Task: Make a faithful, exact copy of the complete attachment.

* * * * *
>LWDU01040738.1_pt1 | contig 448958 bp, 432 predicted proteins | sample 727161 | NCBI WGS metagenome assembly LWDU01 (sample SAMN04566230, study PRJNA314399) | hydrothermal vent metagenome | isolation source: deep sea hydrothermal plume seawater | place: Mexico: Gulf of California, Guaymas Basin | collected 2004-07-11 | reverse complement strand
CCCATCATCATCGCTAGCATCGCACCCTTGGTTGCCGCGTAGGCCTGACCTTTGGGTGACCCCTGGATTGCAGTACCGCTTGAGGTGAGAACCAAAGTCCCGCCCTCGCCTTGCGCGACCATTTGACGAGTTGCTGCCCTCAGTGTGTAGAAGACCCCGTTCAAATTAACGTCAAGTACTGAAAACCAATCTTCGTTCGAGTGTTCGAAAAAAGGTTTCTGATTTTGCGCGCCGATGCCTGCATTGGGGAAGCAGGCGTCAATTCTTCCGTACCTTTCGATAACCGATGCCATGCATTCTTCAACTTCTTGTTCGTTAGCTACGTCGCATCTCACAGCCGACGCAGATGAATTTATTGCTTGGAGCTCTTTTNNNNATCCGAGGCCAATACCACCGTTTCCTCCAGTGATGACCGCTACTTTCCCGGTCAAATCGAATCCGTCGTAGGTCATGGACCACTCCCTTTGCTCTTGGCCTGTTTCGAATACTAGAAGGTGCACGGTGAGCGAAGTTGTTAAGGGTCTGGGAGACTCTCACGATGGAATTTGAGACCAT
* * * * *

>LWDU01040738.1_pt1 | contig 448958 bp, 432 predicted proteins | sample 727161 | NCBI WGS metagenome assembly LWDU01 (sample SAMN04566230, study PRJNA314399) | hydrothermal vent metagenome | isolation source: deep sea hydrothermal plume seawater | place: Mexico: Gulf of California, Guaymas Basin | collected 2004-07-11 | reverse complement strand
CCCATCATCATCGCTAGCATCGCACCCTTGGTTGCCGCGTAGGCCTGACCTTTGGGTGACCCCTGGATTGCAGTACCGCTTGAGGTGAGAACCAAAGTCCCGCCCTCGCCTTGCGCGACCATTTGACGAGTTGCTGCCCTCAGTGTGTAGAAGACCCCGTTCAAATTAACGTCAAGTACTGAAAACCAATCTTCGTTCGAGTGTTCGAAAAAAGGTTTCTGATTTTGCGCGCCGATGCCTGCATTGGGGAAGCAGGCGTCAATTCTTCCGTACCTTTCGATAACCGATGCCATGCATTCTTCAACTTCTTGTTCGTTAGCTACGTCGCATCTCACAGCCGACGCAGATGAATTTATTGCTTGGAGCTCTTTTNNNNATCCGAGGCCAATACCACCGTTTCCTCCAGTGATGACCGCTACTTTCCCGGTCAAATCGAATCCGTCGTAGGTCATGGACCACTCCCTTTGCTCTTGGCCTGTTTCGAATACTAGAAGGTGCACGGTGAGCGAAGTTGTTAAGGGTCTGGGAGACTCTCACGATGGAATTTGAGACCAT